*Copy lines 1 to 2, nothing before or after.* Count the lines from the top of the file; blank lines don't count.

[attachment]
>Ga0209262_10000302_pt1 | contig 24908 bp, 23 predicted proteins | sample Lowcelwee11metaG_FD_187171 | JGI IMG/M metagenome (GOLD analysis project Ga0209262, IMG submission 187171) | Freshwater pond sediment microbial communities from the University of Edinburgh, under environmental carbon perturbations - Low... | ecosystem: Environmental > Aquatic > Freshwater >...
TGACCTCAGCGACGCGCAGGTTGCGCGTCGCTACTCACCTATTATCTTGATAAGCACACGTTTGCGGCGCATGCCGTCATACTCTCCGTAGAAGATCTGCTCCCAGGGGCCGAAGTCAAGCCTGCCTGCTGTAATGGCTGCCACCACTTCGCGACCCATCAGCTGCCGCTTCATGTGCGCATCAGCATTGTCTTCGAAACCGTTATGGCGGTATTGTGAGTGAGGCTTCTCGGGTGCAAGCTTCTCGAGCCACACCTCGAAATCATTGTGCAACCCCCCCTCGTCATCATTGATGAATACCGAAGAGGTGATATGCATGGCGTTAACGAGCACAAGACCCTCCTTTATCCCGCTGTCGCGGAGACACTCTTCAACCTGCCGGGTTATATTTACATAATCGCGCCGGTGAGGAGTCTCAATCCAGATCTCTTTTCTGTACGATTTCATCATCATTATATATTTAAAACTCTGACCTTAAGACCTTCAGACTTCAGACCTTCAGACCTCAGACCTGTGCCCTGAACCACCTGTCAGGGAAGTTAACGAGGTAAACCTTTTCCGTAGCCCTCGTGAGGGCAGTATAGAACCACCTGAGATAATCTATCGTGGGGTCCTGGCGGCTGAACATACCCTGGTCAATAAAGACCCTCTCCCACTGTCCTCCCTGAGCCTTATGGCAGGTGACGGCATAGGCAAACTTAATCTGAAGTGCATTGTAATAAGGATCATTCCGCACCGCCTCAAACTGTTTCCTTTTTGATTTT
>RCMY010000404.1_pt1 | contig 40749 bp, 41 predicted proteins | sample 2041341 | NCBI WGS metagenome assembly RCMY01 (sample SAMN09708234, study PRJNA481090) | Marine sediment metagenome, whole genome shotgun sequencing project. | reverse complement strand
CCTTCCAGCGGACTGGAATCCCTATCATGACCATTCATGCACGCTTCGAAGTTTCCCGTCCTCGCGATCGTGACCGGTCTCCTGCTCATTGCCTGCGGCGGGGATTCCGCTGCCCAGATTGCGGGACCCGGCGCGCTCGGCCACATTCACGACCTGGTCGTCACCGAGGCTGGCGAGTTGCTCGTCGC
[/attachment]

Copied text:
>Ga0209262_10000302_pt1 | contig 24908 bp, 23 predicted proteins | sample Lowcelwee11metaG_FD_187171 | JGI IMG/M metagenome (GOLD analysis project Ga0209262, IMG submission 187171) | Freshwater pond sediment microbial communities from the University of Edinburgh, under environmental carbon perturbations - Low... | ecosystem: Environmental > Aquatic > Freshwater >...
TGACCTCAGCGACGCGCAGGTTGCGCGTCGCTACTCACCTATTATCTTGATAAGCACACGTTTGCGGCGCATGCCGTCATACTCTCCGTAGAAGATCTGCTCCCAGGGGCCGAAGTCAAGCCTGCCTGCTGTAATGGCTGCCACCACTTCGCGACCCATCAGCTGCCGCTTCATGTGCGCATCAGCATTGTCTTCGAAACCGTTATGGCGGTATTGTGAGTGAGGCTTCTCGGGTGCAAGCTTCTCGAGCCACACCTCGAAATCATTGTGCAACCCCCCCTCGTCATCATTGATGAATACCGAAGAGGTGATATGCATGGCGTTAACGAGCACAAGACCCTCCTTTATCCCGCTGTCGCGGAGACACTCTTCAACCTGCCGGGTTATATTTACATAATCGCGCCGGTGAGGAGTCTCAATCCAGATCTCTTTTCTGTACGATTTCATCATCATTATATATTTAAAACTCTGACCTTAAGACCTTCAGACTTCAGACCTTCAGACCTCAGACCTGTGCCCTGAACCACCTGTCAGGGAAGTTAACGAGGTAAACCTTTTCCGTAGCCCTCGTGAGGGCAGTATAGAACCACCTGAGATAATCTATCGTGGGGTCCTGGCGGCTGAACATACCCTGGTCAATAAAGACCCTCTCCCACTGTCCTCCCTGAGCCTTATGGCAGGTGACGGCATAGGCAAACTTAATCTGAAGTGCATTGTAATAAGGATCATTCCGCACCGCCTCAAACTGTTTCCTTTTTGATTTT